Sunday, April 25, 2010

Oboe Players are Per Se Not Ordinary

Some truly lazy journalism by the Washington Post:
From the moment Stevens announced April 9 that he would leave the court, President Obama, Senate Democratic leaders and sometimes fractious liberal advocacy groups have united behind Obama's assertion that the new justice must be, like Stevens, someone who "knows that in a democracy, powerful interests must not be allowed to drown out the voices of ordinary citizens."

That thinking has continued even though none of the perceived front-runners on the list to replace Stevens would seem to embody Obama's requirement that the person have a "keen understanding of how the law affects the daily lives of the American people."

The "front-runners" being referred to here are Garland, Kagan, and Wood. I don't know enough about Garland and Kagan's background to speak to them, but I am baffled as to why Judge Wood can be so casually dismissed as being disconnected from ordinary Americans. A significant part of Judge Wood's background involves her experience as a working mother, raising three kids while trying to advance her professional career. She was somewhat pathbreaking in this role at the University of Chicago (not just for writing the university's first sexual harassment policy).

I think what's going on here is just some bored writer presuming that anybody whose C.V. includes the title "professor" and whose extra-curriculars include playing in an orchestra simply can't be considered an "ordinary American". But Judge Wood's efforts to succeed as a working mother have resonance, I believe, with many people across the country. There is no reason why that should be waved away.


N. Friedman said...

Like the WP article you mention, you too find strings that are meaningless. By your logic, Justice Thomas ought to be among the most sympathetic judges. Which is to say, this is all nonsense.

David Schraub said...

I have no objections to Justice Thomas' sense of sympathy -- I disagree with his judicial philosophy, but I can't say that it acts with disregard towards ordinary Americans (something he does far better, in my view, than any other conservative justice).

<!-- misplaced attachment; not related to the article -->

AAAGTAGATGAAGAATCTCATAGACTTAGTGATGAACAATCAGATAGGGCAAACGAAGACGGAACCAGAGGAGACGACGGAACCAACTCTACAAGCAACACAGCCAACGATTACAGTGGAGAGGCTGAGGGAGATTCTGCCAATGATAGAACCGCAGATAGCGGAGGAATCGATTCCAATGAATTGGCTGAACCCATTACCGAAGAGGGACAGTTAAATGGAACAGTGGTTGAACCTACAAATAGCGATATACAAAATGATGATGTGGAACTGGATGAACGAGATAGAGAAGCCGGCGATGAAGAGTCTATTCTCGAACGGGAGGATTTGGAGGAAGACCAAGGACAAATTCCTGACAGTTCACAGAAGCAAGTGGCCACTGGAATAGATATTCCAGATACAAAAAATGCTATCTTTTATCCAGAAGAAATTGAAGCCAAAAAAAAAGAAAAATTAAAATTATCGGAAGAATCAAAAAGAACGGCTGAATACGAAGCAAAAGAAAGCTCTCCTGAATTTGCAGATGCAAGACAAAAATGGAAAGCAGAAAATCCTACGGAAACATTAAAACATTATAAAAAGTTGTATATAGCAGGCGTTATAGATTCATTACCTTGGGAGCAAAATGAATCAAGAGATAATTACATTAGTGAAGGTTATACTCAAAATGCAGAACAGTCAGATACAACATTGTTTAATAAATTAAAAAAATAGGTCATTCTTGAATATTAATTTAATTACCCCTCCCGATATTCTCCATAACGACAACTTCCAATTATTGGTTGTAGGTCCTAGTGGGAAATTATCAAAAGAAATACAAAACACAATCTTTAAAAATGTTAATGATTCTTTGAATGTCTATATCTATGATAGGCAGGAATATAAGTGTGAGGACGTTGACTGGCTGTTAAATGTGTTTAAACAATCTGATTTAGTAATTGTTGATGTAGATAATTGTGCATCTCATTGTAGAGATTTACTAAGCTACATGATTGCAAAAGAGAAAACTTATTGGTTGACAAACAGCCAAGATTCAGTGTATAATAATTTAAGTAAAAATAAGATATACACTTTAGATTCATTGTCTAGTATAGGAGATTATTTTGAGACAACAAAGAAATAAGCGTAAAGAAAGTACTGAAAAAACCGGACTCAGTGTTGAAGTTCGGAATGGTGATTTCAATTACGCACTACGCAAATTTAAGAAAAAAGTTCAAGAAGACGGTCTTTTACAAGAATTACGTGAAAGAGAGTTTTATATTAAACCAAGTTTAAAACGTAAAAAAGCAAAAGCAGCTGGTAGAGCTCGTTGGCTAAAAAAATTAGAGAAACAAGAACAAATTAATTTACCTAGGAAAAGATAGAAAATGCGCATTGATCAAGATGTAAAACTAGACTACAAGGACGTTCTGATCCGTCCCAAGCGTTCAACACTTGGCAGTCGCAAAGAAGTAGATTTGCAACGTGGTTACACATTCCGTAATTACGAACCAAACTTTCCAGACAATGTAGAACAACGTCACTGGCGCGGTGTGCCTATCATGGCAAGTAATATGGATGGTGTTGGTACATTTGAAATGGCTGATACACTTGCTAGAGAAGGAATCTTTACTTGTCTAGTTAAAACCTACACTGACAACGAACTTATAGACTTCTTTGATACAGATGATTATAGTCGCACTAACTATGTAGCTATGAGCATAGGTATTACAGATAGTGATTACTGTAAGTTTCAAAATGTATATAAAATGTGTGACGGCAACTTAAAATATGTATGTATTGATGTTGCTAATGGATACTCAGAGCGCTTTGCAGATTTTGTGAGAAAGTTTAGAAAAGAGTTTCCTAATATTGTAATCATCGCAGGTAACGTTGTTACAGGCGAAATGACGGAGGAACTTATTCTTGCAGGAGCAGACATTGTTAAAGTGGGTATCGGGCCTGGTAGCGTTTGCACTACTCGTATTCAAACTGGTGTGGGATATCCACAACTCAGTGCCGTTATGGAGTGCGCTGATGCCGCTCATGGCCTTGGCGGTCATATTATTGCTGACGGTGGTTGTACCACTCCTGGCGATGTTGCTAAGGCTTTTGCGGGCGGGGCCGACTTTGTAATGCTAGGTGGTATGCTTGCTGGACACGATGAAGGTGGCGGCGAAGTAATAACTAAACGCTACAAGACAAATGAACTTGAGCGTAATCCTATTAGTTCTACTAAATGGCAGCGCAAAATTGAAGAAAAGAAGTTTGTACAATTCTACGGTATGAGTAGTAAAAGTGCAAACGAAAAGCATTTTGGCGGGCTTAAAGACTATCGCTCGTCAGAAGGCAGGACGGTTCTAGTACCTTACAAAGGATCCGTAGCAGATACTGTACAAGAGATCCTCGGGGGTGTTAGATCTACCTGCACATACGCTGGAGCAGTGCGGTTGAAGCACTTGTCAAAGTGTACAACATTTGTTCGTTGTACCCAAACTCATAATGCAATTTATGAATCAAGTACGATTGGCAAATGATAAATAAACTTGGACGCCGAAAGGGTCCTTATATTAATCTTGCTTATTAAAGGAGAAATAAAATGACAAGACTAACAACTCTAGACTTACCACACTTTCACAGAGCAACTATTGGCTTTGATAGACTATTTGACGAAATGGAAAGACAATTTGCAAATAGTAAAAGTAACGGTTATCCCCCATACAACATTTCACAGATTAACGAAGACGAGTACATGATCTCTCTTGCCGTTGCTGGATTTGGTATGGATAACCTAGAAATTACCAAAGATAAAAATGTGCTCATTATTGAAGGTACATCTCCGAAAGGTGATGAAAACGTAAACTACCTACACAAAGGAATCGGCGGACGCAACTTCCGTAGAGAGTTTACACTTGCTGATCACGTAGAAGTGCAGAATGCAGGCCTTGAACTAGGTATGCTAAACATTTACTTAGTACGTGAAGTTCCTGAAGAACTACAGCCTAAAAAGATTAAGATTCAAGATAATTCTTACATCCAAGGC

See Nicole Stelle Garnett, But for the Grace of God, There Go I: Justice Thomas and the Little Guy, 4 N.Y.U. J.L. & Liberty 626 (2009).

Of course, having overcome hardship or faced difficulties is no guarantee of possessing "sympathy" towards others similarly situated. But the WaPo doesn't make any allegations as to the actual views of Wood, Kagan, or Garland -- it just asserts, without arguing, that they must not possess that understanding.

N. Friedman said...

You have hit on my point, which is that using biography as the means to determine empathy is pretty close to meaningless. Think FDR, a man of privilege but, as I see it, champion of the average and the poor.

KCF said...

Anybody who's had the kind of opportunities you need to have in order to get to be even remotely qualified for the Supreme Court is, by definition, privileged. Since Obama doesn't really have the option of choosing a nominee who isn't qualified, whoever he chooses is going to have a lot of privileges that the average American doesn't, even if she is underprivileged in some ways. We therefore need some way other than biography of evaluating the nominee's ability to understand an ordinary person's position. Finding someone exactly as privileged as the "average American," whatever that is, isn't possible and probably wouldn't be desirable even if it was.

joe said...

"Ordinary [or hardworking, or everyday, or average] Americans" is a pretty politicized term. So maybe the writer is just working off a POV that doesn't see working women, or at least professional women, as within the norm. Or that the readership is basically anti-Obama and doesn't see any nomination he'd make as being for the common people. You know, Silent Majority stuff.

At first I thought this was the Murdoch-owned New York Post, which would really have explained it.

And the conversation was a few days old, but I added some new thoughts to "Culture of Impunity."

Andrew said...

David and Joe, I don't even think the laziness needs that deep an understanding - the conservatives have framed liberal elites as out of touch. The candidates are (at least by their assumption) liberal, and are clearly elite. Therefore, they are out of touch. QED. This is WaPo after all.

I don't think they think professional women are outside or that their readership is anti-Obama - they're just spouting the same tired conventional wisdom driven by the conservative noise machine that people at WaPo always spout. Nothing new.